Handful Of High Prescribers Boost Medicare Spending, New Data Show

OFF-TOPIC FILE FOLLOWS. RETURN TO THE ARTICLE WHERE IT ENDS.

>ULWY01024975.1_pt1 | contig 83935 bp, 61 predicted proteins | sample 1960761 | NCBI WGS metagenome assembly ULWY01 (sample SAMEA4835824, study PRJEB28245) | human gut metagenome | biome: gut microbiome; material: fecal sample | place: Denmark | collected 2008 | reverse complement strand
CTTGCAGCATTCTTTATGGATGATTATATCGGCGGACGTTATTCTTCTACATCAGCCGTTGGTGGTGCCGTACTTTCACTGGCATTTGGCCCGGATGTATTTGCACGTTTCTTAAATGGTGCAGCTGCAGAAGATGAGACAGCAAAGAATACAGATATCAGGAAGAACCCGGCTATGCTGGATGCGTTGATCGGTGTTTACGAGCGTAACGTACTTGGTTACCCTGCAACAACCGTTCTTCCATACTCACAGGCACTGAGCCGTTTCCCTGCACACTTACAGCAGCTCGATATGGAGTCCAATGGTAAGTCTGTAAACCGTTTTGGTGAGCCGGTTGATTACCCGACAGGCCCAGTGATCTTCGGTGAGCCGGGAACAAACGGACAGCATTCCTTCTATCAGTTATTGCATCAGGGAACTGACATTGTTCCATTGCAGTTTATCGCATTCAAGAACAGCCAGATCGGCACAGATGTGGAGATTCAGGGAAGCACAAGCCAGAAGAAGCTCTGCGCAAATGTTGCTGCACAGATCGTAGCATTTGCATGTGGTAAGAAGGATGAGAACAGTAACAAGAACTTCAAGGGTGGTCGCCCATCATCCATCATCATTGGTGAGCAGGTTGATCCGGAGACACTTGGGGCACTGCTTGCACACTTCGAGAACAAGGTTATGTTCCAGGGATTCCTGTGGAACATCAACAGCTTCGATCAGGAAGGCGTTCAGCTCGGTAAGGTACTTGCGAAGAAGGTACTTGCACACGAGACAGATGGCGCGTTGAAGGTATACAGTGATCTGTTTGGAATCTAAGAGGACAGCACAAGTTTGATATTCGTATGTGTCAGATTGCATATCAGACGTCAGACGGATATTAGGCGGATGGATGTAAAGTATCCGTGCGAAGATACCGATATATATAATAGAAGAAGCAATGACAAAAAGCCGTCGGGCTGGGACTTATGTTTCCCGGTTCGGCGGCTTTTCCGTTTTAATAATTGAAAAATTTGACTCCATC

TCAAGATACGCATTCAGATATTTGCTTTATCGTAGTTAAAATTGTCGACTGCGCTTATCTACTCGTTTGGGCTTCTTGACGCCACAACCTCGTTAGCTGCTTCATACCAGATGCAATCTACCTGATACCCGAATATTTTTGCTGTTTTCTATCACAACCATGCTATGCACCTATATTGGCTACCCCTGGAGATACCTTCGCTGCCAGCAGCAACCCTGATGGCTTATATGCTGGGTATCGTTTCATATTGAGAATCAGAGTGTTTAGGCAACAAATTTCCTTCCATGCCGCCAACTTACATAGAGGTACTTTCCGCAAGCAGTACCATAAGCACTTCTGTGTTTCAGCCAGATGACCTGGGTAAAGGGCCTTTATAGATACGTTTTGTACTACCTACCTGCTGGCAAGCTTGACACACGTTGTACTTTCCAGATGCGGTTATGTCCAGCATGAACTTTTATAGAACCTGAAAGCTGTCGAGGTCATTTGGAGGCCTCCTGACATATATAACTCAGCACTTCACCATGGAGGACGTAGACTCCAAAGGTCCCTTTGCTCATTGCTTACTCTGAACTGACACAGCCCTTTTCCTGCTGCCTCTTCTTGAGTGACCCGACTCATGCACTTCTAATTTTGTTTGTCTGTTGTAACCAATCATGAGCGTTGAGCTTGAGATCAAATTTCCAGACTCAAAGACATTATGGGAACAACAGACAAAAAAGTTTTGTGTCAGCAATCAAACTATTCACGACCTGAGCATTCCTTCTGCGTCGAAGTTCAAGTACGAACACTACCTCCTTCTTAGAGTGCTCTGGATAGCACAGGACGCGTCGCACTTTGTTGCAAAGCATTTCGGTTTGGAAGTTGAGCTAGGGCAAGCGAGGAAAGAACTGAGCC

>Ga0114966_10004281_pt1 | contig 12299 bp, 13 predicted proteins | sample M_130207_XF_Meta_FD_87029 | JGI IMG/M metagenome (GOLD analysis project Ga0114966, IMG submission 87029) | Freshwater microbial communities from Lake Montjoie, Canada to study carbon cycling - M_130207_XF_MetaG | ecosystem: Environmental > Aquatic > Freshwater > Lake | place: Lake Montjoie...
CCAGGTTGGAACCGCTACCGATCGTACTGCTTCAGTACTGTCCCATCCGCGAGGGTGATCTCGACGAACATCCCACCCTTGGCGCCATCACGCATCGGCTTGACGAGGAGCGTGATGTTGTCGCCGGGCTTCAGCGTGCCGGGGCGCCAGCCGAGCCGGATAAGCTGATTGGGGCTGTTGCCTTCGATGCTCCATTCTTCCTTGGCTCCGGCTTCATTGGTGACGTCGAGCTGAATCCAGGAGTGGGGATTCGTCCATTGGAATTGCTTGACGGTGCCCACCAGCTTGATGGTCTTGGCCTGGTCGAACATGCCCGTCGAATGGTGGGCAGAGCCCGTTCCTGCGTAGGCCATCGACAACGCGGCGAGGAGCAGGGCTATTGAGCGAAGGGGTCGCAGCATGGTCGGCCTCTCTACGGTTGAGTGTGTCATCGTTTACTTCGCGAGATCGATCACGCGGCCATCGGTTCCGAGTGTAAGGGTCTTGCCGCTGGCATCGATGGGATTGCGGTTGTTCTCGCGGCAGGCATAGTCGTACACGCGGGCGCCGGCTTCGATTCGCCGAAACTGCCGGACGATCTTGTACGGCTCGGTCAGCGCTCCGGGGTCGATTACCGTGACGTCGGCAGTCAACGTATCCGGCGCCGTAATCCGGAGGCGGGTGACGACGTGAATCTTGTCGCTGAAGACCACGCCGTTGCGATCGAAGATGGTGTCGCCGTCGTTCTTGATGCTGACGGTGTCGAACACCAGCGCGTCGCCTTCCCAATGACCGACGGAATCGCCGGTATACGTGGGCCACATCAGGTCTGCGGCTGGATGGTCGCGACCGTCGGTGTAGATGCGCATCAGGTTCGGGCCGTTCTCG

Ten Connecticut prescribers, including a Derby nurse practitioner who is under investigation by the state, were responsible for more than 22 percent of the state’s Medicare spending on potent narcotics in 2013, new federal data show. More than 4,300 Connecticut clinicians, mostly physicians, wrote Medicare prescriptions for oxycodone, morphine and other Schedule II drugs, which have a high potential for abuse and addiction, at a total cost of $40 million. But a handful of those providers accounted for the largest share of those prescriptions, an analysis of the data show. Topping the list, in both the number of prescriptions and cost, was Heather Alfonso, an advanced practice registered nurse (APRN) at the Comprehensive Pain & Headache Treatment Centers, LLC, in Derby, who wrote out 8,523 prescriptions, at a cost of $2.7 million. Statewide, the average number of prescriptions per clinician was 104, and no other prescriber had more than 5,000 Schedule II claims. The average cost per prescriber was $9,138; the next closest individual cost was $1.8 million.

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